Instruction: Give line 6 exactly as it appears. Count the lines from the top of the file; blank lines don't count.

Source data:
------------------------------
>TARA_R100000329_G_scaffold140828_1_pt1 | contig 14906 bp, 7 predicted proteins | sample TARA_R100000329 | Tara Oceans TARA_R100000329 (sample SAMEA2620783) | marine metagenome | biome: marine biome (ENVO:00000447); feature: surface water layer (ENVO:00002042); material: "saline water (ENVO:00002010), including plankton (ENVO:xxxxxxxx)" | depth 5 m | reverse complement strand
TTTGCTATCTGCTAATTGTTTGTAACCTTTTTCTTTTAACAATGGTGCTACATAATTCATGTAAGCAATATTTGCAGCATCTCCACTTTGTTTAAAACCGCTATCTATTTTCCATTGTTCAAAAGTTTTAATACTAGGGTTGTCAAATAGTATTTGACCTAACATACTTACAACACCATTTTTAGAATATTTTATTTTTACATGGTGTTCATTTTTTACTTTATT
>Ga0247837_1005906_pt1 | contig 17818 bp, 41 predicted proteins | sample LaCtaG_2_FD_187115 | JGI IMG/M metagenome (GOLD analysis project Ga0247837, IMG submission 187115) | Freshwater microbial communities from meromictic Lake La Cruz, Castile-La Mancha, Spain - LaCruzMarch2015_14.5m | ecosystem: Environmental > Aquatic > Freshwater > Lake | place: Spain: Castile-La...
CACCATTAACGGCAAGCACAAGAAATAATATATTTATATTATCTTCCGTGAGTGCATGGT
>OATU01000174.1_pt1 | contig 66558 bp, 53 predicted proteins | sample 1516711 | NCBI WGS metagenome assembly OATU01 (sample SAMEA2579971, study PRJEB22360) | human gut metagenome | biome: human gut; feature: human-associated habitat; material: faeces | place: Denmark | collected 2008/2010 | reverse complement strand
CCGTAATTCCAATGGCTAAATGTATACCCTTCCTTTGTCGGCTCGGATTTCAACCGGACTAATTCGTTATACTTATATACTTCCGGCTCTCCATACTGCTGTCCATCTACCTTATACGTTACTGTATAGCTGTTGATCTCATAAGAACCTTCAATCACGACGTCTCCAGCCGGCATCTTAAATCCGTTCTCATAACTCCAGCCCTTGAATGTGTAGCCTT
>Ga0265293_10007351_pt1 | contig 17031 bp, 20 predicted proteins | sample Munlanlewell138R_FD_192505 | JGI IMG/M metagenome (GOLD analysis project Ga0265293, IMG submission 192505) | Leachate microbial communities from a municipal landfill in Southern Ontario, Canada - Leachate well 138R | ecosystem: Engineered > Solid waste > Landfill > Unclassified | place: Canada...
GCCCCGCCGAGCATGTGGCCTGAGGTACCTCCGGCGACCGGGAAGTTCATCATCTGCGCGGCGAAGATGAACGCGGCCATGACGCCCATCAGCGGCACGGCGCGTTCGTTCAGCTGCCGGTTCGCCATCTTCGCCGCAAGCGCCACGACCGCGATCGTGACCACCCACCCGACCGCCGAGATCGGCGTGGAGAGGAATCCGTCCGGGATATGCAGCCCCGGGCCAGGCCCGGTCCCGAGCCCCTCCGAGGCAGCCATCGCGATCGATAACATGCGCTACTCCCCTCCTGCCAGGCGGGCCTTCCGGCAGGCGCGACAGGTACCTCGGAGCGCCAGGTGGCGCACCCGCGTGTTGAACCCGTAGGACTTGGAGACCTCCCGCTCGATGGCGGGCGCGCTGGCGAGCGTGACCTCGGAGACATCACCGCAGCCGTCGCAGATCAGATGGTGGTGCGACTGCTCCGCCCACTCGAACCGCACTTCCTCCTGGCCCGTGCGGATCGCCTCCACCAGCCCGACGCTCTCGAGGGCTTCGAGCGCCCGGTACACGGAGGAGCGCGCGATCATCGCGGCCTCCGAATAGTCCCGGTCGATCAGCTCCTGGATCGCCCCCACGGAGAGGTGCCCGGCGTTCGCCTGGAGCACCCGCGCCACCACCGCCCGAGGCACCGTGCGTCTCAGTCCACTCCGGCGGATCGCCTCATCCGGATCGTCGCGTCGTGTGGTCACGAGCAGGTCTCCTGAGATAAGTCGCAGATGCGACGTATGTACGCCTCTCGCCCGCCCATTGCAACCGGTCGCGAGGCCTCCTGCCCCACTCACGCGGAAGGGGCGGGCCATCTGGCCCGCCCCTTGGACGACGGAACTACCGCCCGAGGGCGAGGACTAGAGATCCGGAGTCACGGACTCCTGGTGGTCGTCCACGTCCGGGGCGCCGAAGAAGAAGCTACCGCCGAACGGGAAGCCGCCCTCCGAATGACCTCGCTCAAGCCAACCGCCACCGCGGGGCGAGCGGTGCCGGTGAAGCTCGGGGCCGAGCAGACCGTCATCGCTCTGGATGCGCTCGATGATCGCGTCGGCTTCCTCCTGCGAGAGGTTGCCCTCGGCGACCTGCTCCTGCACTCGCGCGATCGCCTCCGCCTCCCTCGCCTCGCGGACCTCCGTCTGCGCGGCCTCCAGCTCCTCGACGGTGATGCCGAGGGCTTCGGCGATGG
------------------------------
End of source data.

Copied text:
CCGTAATTCCAATGGCTAAATGTATACCCTTCCTTTGTCGGCTCGGATTTCAACCGGACTAATTCGTTATACTTATATACTTCCGGCTCTCCATACTGCTGTCCATCTACCTTATACGTTACTGTATAGCTGTTGATCTCATAAGAACCTTCAATCACGACGTCTCCAGCCGGCATCTTAAATCCGTTCTCATAACTCCAGCCCTTGAATGTGTAGCCTT